Advertisement

The Theft of a Child and the Gift of Time : THE CHILD IN TIME by Ian McEwan (Houghton Mifflin : $16.95; 263 pp.)

September 20, 1987|Roberta Smoodin | Smoodin's new novel, "White Horse Cafe," will be published by Viking/Penguin in February, 1988. and

What greater nightmare can any parent have than that of a stolen child? Such an enormous, capricious loss would unutterably alter any adult life, with the horror and longing, the endless doubts, the fantasies of finding or recognizing the older child, and the desire to discern, in the moment of the ghastly event, what one did wrong, what one might have been able to change, would haunt a parent forever. This is the subject matter of Ian McEwan's new novel, "The Child in Time," and it is powerful, heart-rending stuff. McEwan's dazzling, contrapuntal, subtly mystical gifts as a writer creep out of the subtexts to this single horrible event, and the novel he creates becomes a commentary on marriage, on government, on society, on international relations, parents and children, and even quantum physics and the very nature of time itself.

Like the recent novel "Staring at the Sun" by Julian Barnes, "The Child in Time" is set in the very near future, in which the everyday has remained remarkably the same, except for the fact that it is freed, for the writer, from the restraints of our knowledge or preconceptions about our own time. "The Child in Time" is also similar to Alice McDermott's "That Night"; both books use a main character's obsession with one past event, an event that shapes each character's life thereafter.

Stephen Lewis, the main character of "The Child in Time," has his toddler daughter stolen from him in a supermarket. The ensuing destruction of his marriage, his professional life (he is a writer of children's books), and his ability to cope with mundane existence makes up the plot of the book. But the book is really about the nature of childhood, positing that many adults have much stronger ties to the children they used to be than one would suspect, particularly adult men. Stephen's boyhood dream of riding in a train's locomotive is fulfilled in the book's magical final chapter. Stephen's friend, Charles, a success in business and politics, hides a frightening connection to the childhood he never had. A lost childhood, lost childhood hopes and dreams remain present in the seemingly mature adult, McEwan suggests, not only in memory but in a kind of time that spirals in upon itself, seems to be recapturable in some plausible intermingling of Einstein and Proust, quantum physics and magical realism.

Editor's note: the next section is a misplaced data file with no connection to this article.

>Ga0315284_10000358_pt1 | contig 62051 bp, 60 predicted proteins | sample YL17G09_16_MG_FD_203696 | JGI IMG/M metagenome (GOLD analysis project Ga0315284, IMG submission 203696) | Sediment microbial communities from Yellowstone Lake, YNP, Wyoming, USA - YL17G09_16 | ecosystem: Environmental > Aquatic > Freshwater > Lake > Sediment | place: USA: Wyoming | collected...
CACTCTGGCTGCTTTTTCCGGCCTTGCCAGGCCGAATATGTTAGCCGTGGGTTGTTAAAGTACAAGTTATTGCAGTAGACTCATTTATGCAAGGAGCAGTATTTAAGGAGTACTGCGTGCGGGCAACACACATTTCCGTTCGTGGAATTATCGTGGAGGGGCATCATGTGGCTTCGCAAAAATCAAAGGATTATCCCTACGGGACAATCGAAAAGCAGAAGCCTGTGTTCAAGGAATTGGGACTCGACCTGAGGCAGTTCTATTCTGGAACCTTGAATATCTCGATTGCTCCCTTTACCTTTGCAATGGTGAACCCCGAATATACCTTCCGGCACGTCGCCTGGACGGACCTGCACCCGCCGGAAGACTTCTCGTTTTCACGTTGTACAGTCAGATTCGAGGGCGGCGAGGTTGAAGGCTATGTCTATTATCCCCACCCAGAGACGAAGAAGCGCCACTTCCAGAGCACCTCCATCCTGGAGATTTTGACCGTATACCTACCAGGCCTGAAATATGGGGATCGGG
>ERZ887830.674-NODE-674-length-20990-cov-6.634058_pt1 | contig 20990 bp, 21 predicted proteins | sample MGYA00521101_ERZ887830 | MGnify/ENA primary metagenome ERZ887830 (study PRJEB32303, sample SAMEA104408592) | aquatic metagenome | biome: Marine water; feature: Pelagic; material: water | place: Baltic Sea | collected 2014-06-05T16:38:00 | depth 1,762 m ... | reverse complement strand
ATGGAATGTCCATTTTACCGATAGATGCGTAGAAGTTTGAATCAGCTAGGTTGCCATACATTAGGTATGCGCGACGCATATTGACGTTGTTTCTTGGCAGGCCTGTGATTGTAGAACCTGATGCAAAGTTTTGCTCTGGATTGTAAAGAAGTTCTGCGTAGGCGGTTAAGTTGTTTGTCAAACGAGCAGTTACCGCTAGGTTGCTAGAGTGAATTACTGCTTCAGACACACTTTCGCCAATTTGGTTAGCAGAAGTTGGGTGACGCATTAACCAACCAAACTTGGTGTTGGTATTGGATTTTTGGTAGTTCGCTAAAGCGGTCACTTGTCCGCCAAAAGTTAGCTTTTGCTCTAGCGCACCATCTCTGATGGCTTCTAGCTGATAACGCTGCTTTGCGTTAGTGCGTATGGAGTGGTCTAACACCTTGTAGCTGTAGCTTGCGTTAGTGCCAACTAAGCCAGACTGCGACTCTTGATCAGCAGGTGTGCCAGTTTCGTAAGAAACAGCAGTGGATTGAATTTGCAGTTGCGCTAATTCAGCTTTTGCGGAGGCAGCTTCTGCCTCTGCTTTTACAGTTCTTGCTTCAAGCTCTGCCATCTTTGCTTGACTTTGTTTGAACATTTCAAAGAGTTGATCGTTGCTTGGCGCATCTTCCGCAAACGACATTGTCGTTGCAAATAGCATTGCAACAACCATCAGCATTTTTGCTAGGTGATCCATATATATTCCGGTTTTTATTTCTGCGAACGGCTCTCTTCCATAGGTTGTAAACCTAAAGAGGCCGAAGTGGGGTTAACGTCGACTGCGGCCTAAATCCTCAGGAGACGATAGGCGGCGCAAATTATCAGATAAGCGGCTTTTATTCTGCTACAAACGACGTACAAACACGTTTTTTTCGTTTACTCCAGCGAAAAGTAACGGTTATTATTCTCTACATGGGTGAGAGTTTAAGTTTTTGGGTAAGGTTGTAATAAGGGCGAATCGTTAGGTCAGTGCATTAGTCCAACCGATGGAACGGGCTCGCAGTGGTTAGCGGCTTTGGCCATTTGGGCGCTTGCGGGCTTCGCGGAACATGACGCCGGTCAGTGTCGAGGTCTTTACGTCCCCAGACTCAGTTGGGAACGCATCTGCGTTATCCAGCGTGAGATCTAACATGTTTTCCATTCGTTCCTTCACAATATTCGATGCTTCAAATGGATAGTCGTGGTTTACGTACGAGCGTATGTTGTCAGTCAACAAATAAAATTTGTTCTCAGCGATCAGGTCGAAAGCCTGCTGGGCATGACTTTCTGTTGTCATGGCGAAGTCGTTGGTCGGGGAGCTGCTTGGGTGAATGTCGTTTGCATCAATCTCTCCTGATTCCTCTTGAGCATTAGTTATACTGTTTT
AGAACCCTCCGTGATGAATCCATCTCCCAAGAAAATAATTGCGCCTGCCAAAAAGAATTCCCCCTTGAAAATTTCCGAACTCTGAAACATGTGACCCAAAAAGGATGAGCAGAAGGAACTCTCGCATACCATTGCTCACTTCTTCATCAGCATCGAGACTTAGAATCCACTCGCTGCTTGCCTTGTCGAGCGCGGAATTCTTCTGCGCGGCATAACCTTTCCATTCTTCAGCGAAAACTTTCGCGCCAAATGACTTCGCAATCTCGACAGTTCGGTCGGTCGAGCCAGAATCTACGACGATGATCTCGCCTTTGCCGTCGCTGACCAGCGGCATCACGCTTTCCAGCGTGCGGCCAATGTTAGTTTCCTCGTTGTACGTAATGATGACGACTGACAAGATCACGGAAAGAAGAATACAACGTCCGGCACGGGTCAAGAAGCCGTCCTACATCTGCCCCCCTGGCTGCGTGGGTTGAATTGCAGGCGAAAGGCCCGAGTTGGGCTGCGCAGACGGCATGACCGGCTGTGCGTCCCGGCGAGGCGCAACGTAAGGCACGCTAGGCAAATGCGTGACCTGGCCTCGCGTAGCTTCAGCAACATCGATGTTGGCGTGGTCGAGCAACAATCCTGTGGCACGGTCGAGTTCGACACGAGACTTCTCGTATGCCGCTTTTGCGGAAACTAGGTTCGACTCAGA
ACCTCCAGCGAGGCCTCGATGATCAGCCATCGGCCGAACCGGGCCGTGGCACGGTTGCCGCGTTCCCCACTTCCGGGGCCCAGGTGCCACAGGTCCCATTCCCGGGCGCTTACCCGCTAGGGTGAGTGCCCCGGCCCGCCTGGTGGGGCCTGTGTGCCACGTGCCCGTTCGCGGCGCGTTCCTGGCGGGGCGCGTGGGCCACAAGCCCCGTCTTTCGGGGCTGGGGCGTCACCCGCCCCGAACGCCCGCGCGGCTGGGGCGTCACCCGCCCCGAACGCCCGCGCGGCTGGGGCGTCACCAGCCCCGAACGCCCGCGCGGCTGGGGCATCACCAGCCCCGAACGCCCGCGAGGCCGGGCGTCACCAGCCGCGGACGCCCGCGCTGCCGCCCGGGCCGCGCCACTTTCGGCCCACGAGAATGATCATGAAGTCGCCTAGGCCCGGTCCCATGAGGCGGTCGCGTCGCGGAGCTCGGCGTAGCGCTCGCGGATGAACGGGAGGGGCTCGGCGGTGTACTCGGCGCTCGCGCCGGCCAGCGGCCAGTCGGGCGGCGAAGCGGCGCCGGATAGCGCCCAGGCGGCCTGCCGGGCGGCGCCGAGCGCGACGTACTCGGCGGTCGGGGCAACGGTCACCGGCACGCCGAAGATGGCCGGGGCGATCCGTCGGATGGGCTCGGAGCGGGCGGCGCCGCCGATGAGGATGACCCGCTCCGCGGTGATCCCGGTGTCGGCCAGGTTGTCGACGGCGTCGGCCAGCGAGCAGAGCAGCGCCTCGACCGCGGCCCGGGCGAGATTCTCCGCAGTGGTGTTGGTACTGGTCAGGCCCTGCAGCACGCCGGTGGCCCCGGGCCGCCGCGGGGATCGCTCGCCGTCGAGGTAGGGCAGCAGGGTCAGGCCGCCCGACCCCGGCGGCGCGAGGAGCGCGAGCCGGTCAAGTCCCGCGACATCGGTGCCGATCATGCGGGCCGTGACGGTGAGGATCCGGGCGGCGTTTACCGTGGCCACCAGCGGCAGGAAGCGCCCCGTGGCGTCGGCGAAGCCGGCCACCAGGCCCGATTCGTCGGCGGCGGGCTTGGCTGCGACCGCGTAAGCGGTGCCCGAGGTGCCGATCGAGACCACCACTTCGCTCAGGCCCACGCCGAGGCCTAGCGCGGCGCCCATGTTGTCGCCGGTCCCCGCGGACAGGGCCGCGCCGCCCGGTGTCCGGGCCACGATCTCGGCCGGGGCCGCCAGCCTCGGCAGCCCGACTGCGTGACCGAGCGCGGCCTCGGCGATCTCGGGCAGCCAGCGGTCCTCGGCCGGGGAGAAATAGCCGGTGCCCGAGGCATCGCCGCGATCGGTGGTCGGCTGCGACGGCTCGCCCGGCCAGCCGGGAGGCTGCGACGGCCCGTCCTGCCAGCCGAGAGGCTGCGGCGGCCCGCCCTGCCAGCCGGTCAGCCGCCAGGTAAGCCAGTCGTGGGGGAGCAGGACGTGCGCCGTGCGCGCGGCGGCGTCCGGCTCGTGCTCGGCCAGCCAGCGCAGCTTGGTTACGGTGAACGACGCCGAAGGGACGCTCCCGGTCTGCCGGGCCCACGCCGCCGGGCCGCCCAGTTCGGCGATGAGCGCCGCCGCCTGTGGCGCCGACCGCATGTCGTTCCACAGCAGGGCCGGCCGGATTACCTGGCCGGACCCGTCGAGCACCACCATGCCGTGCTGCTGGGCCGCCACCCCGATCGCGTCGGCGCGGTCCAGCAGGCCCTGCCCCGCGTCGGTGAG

McEwan uses the literary microcosm, where characters and events recur for thematic reasons, to underscore this magical theory about time. Just as a beggar girl who Stephen gives too much money to turns up later, shockingly, in a train station to teach Stephen yet another lesson about childhood and death. Stephen "turns up" to witness his parents together before they were married, enacting what he will later find out had been the scene that determined his life. Stephen seems to have fallen through some lacuna in the warp and woof weave of time here, and it is eerily beautiful.

The style of this novel is spare, dark, cynical, graceful and cerebral, perfectly suited to the complex themes, but also in surprising and bittersweet contrast to its denouement. The ending wrought from the multilayered, difficult, moving story amazes one with its rightness, but more than this, allows McEwan to transcend the bounds of his style and to leap, with abandon, into new territory. This territory is the possibility of happiness, the continuation of fragile, tenuous life, and even more improbable: love. The gloriousness of this ending, in all its facets--wrapping up Stephen's complicated and mystical realization about his parents, Charles' tragic secret, and Stephen's wife's secret as well, is masterful, even more so because it is so deeply felt, so perfectly crafted.

The nightmare tapestry of the heart-rending loss of a child, which McEwan has woven so beautifully, ends in a splash of golden sunlight. The cautionary nature of all that has come before, about the peril of life and love, has been somewhat redeemed by the continuing, parallel existence of the past. Loss and life exist simultaneously; the past cannot be undone, nor can it be dismissed. Perhaps it is more present and accessible than we ever dreamed, McEwan seems to be hypothesizing in this brilliant novel.

Advertisement
Los Angeles Times Articles
|
|
|